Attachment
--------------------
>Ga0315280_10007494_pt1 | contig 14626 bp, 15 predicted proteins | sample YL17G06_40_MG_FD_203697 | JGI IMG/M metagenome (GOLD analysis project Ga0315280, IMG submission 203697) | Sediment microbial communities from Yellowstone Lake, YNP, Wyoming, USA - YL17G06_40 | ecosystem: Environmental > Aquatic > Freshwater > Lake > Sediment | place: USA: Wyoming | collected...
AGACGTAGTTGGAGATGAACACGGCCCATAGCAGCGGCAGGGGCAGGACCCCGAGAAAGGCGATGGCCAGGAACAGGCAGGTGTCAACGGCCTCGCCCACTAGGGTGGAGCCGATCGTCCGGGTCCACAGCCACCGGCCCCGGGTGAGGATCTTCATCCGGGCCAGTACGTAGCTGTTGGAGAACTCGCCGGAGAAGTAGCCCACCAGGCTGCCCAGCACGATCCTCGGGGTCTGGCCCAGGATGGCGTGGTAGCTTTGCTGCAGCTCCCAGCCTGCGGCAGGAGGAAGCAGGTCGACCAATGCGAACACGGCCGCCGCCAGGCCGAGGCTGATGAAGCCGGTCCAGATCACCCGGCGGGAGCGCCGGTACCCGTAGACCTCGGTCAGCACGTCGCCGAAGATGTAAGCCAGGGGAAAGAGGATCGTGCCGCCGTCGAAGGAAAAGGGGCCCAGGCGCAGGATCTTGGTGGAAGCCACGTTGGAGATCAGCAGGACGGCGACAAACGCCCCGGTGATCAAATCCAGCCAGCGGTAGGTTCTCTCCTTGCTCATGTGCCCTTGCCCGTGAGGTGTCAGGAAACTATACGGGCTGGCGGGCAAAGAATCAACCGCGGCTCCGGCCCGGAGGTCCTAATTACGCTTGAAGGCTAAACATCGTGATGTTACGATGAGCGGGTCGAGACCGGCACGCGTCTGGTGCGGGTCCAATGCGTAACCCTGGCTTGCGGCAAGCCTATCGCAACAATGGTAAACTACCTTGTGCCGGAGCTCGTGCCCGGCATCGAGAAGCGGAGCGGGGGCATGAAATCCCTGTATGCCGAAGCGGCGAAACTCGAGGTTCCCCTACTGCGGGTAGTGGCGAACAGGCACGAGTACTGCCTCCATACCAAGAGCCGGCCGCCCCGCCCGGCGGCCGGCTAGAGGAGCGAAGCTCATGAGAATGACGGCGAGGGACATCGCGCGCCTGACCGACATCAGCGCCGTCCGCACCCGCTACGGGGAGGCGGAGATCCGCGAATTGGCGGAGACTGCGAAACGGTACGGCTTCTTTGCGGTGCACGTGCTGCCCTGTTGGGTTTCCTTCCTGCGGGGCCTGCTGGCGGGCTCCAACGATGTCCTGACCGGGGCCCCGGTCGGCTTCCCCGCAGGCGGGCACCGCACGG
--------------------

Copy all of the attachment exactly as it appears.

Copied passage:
>Ga0315280_10007494_pt1 | contig 14626 bp, 15 predicted proteins | sample YL17G06_40_MG_FD_203697 | JGI IMG/M metagenome (GOLD analysis project Ga0315280, IMG submission 203697) | Sediment microbial communities from Yellowstone Lake, YNP, Wyoming, USA - YL17G06_40 | ecosystem: Environmental > Aquatic > Freshwater > Lake > Sediment | place: USA: Wyoming | collected...
AGACGTAGTTGGAGATGAACACGGCCCATAGCAGCGGCAGGGGCAGGACCCCGAGAAAGGCGATGGCCAGGAACAGGCAGGTGTCAACGGCCTCGCCCACTAGGGTGGAGCCGATCGTCCGGGTCCACAGCCACCGGCCCCGGGTGAGGATCTTCATCCGGGCCAGTACGTAGCTGTTGGAGAACTCGCCGGAGAAGTAGCCCACCAGGCTGCCCAGCACGATCCTCGGGGTCTGGCCCAGGATGGCGTGGTAGCTTTGCTGCAGCTCCCAGCCTGCGGCAGGAGGAAGCAGGTCGACCAATGCGAACACGGCCGCCGCCAGGCCGAGGCTGATGAAGCCGGTCCAGATCACCCGGCGGGAGCGCCGGTACCCGTAGACCTCGGTCAGCACGTCGCCGAAGATGTAAGCCAGGGGAAAGAGGATCGTGCCGCCGTCGAAGGAAAAGGGGCCCAGGCGCAGGATCTTGGTGGAAGCCACGTTGGAGATCAGCAGGACGGCGACAAACGCCCCGGTGATCAAATCCAGCCAGCGGTAGGTTCTCTCCTTGCTCATGTGCCCTTGCCCGTGAGGTGTCAGGAAACTATACGGGCTGGCGGGCAAAGAATCAACCGCGGCTCCGGCCCGGAGGTCCTAATTACGCTTGAAGGCTAAACATCGTGATGTTACGATGAGCGGGTCGAGACCGGCACGCGTCTGGTGCGGGTCCAATGCGTAACCCTGGCTTGCGGCAAGCCTATCGCAACAATGGTAAACTACCTTGTGCCGGAGCTCGTGCCCGGCATCGAGAAGCGGAGCGGGGGCATGAAATCCCTGTATGCCGAAGCGGCGAAACTCGAGGTTCCCCTACTGCGGGTAGTGGCGAACAGGCACGAGTACTGCCTCCATACCAAGAGCCGGCCGCCCCGCCCGGCGGCCGGCTAGAGGAGCGAAGCTCATGAGAATGACGGCGAGGGACATCGCGCGCCTGACCGACATCAGCGCCGTCCGCACCCGCTACGGGGAGGCGGAGATCCGCGAATTGGCGGAGACTGCGAAACGGTACGGCTTCTTTGCGGTGCACGTGCTGCCCTGTTGGGTTTCCTTCCTGCGGGGCCTGCTGGCGGGCTCCAACGATGTCCTGACCGGGGCCCCGGTCGGCTTCCCCGCAGGCGGGCACCGCACGG